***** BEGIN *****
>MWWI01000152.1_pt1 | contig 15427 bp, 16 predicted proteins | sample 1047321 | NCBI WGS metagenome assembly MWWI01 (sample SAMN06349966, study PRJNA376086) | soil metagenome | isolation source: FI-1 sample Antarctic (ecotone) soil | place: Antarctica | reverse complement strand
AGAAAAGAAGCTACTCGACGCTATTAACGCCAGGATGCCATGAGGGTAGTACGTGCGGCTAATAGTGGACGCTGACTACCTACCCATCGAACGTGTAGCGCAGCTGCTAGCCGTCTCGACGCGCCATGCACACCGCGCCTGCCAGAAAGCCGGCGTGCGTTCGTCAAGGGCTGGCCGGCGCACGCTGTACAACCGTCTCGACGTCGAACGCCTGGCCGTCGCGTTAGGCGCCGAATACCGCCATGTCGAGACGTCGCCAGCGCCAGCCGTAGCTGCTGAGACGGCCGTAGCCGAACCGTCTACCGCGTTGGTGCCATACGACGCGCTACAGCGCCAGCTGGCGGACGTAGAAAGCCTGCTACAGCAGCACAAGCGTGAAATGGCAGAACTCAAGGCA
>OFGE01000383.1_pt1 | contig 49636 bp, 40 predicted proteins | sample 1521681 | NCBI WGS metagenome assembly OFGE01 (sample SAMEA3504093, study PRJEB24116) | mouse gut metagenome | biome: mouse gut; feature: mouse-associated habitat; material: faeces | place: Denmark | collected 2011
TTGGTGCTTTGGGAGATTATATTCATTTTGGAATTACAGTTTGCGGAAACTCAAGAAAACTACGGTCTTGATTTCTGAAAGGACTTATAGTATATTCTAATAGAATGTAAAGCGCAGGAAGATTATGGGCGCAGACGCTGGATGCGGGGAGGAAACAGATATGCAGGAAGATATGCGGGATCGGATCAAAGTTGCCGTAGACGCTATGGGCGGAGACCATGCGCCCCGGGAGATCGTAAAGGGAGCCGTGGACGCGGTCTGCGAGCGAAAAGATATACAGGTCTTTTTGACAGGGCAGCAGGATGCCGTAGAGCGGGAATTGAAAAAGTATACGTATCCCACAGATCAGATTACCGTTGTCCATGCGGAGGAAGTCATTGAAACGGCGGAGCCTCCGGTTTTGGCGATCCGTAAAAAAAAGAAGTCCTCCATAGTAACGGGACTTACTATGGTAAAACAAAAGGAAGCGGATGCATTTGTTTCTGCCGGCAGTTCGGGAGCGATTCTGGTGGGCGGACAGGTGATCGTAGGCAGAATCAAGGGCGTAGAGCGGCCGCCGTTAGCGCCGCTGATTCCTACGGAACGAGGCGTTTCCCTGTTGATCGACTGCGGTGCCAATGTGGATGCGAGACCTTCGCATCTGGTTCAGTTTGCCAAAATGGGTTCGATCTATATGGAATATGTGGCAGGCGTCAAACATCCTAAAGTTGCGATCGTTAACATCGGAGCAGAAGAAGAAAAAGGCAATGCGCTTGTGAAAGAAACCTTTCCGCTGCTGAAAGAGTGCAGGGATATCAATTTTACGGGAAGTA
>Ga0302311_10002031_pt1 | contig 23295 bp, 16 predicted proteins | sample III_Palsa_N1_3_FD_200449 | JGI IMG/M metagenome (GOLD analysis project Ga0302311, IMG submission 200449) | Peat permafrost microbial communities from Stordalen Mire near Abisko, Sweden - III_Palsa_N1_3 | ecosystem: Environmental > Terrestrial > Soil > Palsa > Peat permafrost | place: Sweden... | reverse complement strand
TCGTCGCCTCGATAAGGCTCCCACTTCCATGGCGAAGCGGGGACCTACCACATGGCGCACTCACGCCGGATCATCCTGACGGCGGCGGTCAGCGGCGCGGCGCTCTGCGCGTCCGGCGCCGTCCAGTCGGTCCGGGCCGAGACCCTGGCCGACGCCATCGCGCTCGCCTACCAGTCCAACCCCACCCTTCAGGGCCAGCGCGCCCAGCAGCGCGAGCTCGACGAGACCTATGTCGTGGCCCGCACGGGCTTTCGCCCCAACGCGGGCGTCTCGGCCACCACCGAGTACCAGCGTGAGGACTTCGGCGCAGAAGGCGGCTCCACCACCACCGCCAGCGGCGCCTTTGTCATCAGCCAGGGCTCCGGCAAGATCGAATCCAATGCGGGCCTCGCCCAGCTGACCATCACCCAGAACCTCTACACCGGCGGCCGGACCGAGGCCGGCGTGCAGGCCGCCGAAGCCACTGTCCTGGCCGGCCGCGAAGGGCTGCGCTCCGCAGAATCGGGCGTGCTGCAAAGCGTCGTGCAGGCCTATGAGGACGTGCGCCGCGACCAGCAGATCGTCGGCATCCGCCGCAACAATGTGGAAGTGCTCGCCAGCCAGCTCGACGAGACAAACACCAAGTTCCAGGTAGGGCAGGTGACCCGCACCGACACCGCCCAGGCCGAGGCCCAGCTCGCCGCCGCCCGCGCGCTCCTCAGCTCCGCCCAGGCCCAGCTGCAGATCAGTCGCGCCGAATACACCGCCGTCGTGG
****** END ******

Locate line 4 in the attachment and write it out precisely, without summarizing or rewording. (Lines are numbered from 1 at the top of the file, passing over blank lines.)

TTGGTGCTTTGGGAGATTATATTCATTTTGGAATTACAGTTTGCGGAAACTCAAGAAAACTACGGTCTTGATTTCTGAAAGGACTTATAGTATATTCTAATAGAATGTAAAGCGCAGGAAGATTATGGGCGCAGACGCTGGATGCGGGGAGGAAACAGATATGCAGGAAGATATGCGGGATCGGATCAAAGTTGCCGTAGACGCTATGGGCGGAGACCATGCGCCCCGGGAGATCGTAAAGGGAGCCGTGGACGCGGTCTGCGAGCGAAAAGATATACAGGTCTTTTTGACAGGGCAGCAGGATGCCGTAGAGCGGGAATTGAAAAAGTATACGTATCCCACAGATCAGATTACCGTTGTCCATGCGGAGGAAGTCATTGAAACGGCGGAGCCTCCGGTTTTGGCGATCCGTAAAAAAAAGAAGTCCTCCATAGTAACGGGACTTACTATGGTAAAACAAAAGGAAGCGGATGCATTTGTTTCTGCCGGCAGTTCGGGAGCGATTCTGGTGGGCGGACAGGTGATCGTAGGCAGAATCAAGGGCGTAGAGCGGCCGCCGTTAGCGCCGCTGATTCCTACGGAACGAGGCGTTTCCCTGTTGATCGACTGCGGTGCCAATGTGGATGCGAGACCTTCGCATCTGGTTCAGTTTGCCAAAATGGGTTCGATCTATATGGAATATGTGGCAGGCGTCAAACATCCTAAAGTTGCGATCGTTAACATCGGAGCAGAAGAAGAAAAAGGCAATGCGCTTGTGAAAGAAACCTTTCCGCTGCTGAAAGAGTGCAGGGATATCAATTTTACGGGAAGTA